A Beginner's Guide to RFID Tags and Their Uses

In today’s modern world, we see RFID tags applied to a multitude of uses, from tracking packages and pets to identifying patients in hospital settings. RFID tags are a type of smart label that stores a range of information used to identify, track, and communicate with items and people using radiofrequency.

For applications that require a high level of verification or authentication, RFID tags include advanced encryption security features. They are usually identified by their radio frequencies:

Low Frequency (LF): range between 30 and 300 KHz and a read range of up to 10 cm. Uses: access control and livestock monitoring

High Frequency (HF): range between 3 and 30 MHz and a read range from 10 cm to 1 m (3 ft). Uses: electronic tickets, payments, or user experience applications

Ultra-high frequency (UHF): range between 300 MHz and 3 GHz and a read range of up to 12 m (39 ft). Uses: retail inventory tracking, parking garages, door access, and asset management

What is the difference between passive, active, semi-passive RFID tags?

Passive RFID Tags

These are the most common type of RFID tag, as they do not require a direct line of sight to a reader, and they’re more lightweight and smaller than other active types. However, they do have a much shorter read range. Examples include:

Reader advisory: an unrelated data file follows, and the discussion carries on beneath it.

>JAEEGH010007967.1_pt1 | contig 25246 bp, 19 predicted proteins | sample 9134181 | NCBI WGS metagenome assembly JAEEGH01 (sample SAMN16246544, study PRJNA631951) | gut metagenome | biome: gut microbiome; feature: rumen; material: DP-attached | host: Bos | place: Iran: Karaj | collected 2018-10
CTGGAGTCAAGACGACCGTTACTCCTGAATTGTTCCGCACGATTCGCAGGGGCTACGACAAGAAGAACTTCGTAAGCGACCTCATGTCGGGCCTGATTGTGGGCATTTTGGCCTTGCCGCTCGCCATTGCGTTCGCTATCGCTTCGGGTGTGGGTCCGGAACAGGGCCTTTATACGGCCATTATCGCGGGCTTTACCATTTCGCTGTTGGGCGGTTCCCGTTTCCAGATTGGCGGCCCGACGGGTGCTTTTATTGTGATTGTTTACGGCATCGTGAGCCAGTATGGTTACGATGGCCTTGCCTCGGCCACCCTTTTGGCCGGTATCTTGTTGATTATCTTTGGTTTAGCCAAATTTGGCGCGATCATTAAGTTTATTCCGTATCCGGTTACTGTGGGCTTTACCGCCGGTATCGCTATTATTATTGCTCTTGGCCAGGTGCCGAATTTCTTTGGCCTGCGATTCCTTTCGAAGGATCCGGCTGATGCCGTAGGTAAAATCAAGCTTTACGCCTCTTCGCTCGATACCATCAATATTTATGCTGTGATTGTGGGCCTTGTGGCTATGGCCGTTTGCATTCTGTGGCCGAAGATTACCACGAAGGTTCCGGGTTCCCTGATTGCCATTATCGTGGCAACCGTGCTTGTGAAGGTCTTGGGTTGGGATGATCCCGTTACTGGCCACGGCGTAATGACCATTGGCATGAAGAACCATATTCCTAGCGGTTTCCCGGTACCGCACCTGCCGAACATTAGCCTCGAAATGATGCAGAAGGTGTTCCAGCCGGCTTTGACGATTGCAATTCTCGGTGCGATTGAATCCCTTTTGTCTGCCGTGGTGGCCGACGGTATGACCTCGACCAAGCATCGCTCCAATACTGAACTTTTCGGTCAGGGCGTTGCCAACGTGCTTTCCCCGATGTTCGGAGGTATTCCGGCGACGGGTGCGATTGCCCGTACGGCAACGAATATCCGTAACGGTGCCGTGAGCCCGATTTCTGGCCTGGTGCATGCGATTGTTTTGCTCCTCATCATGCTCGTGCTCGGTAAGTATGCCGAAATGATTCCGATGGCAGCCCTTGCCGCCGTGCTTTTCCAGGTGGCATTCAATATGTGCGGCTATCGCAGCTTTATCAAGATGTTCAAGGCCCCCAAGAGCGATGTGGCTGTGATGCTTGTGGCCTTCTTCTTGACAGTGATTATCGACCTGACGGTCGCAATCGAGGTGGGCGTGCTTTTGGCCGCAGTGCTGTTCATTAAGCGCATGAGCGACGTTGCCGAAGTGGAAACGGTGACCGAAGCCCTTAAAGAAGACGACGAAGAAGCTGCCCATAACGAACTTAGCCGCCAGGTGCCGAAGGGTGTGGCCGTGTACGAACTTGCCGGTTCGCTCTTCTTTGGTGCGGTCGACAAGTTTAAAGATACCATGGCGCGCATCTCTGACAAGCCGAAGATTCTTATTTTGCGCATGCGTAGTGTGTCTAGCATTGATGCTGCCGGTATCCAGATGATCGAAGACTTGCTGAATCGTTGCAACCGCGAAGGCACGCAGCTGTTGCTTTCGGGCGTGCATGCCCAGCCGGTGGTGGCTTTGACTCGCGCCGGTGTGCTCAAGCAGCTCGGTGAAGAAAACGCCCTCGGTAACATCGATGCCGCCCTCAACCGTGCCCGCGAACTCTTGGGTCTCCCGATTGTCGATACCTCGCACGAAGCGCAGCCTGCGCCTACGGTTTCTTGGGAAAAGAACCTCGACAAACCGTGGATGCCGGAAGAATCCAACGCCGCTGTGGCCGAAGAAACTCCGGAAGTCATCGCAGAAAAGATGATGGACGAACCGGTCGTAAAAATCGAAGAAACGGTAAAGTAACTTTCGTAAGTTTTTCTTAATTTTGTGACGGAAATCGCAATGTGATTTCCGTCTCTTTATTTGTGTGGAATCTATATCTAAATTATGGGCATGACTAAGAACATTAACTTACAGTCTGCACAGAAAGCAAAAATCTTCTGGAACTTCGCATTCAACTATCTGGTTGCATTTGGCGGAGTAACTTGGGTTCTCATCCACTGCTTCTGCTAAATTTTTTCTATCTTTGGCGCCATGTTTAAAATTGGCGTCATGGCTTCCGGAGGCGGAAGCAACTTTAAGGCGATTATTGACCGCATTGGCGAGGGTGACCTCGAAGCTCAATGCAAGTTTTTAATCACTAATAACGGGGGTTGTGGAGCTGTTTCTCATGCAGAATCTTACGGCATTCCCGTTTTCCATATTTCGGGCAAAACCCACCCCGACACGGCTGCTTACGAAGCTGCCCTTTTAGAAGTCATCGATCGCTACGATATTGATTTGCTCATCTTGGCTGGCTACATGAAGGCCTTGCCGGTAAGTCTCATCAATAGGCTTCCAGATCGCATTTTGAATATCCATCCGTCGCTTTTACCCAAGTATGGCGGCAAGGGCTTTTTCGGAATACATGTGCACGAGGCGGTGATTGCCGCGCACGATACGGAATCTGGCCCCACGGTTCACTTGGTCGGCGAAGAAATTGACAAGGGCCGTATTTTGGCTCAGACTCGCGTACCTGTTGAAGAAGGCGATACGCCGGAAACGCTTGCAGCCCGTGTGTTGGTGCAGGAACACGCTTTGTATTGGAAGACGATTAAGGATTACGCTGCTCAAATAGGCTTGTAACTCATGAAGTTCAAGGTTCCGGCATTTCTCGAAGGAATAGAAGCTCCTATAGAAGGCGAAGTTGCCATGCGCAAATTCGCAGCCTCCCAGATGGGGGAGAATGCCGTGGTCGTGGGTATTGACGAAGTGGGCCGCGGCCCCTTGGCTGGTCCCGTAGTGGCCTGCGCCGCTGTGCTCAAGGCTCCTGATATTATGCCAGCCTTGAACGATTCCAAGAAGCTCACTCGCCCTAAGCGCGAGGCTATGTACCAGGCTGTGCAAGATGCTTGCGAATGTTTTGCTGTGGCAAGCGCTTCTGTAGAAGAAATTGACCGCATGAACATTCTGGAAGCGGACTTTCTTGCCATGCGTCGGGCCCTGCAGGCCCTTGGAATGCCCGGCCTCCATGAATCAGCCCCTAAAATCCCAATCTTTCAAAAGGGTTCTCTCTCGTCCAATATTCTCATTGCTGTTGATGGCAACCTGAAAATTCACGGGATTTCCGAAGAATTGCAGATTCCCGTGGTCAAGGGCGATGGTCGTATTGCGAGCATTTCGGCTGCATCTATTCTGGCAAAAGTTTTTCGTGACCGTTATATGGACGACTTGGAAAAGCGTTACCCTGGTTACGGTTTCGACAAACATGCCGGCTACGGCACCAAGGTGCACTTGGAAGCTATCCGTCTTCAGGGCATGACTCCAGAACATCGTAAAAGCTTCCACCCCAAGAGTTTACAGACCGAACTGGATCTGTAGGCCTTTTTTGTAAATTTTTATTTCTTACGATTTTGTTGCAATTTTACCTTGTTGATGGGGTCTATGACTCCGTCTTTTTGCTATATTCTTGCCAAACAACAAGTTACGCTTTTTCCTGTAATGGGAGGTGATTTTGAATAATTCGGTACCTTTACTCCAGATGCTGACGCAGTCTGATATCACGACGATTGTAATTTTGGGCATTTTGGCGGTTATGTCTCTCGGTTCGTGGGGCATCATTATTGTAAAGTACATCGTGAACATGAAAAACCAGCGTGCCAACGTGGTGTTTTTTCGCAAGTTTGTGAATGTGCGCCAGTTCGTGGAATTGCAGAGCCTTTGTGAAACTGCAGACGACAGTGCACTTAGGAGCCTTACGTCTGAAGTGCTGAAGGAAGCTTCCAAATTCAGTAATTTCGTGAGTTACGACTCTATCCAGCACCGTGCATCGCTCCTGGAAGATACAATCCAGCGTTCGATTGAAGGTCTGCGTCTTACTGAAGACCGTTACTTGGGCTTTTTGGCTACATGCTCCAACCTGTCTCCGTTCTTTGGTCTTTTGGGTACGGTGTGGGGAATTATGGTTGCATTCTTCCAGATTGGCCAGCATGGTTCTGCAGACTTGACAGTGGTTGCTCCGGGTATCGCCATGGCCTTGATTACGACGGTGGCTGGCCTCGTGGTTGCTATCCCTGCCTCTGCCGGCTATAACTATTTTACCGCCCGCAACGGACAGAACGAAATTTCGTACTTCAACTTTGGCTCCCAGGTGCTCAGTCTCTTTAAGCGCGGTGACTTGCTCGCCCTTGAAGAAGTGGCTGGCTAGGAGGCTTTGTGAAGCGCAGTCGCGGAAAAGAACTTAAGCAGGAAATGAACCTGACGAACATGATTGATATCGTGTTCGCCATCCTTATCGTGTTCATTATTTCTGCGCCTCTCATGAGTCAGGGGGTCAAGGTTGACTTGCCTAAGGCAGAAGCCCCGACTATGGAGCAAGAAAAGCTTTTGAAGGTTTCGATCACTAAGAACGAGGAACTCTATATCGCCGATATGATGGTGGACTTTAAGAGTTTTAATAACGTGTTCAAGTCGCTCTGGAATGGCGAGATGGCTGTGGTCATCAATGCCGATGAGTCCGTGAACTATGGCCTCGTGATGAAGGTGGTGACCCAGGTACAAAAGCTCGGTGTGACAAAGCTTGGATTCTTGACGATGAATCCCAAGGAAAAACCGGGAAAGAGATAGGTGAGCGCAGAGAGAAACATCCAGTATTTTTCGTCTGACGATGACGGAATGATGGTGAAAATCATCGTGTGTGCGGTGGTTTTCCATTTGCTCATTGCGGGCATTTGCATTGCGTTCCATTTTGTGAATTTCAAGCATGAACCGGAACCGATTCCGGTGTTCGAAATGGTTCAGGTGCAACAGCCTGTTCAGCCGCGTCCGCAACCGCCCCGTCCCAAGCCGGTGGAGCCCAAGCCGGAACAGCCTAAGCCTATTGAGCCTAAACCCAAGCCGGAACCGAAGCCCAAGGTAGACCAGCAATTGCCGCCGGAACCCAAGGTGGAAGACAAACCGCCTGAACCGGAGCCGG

• Gate and perimeter access control
  • Pharmaceutical and healthcare
  • Entertainment and travel
  • Industrial and manufacturing

Active RFID Tags

These are the least common type of RFID tag, requiring their own transmitter and power source. They also tend to be bulkier, rugged, durable, and more expensive than passive tags. An active tag may be used as a beacon for a real-time location system, constant medical monitoring, high-speed environments such as tolling, or theme park attendance.

Semi-Passive RFID Tags

Semi-passive tags are similar to active and passive tags, but they’re smaller and more lightweight. While they use a battery to power the electronic logic, they can also transmit data using power generated from RFID readers.

When choosing an RFID tag configuration, materials matter!

With RFID tags, businesses can run their operations more efficiently in terms of logistics and costs. You can choose from a multitude of options including physical access cards, inlays, tags, labels, or touchless solutions.

When choosing which RFID tag configuration is right for you, consider the surface material on which tags are mounted. This is important because RFID tags and readers may interact differently depending on whether the material is metal, glass, plastic, or wood.

Moreover, liquids may impact readability in two ways:

  • as contents of a tagged container
  • when liquids are in proximity to tags and readers

Always test your tags to ensure they can perform in your application.

At Higgins, we offer a variety of RFID solutions to suit all of your business needs. Let our Identity Experts guide you through the process of selecting the right products for you!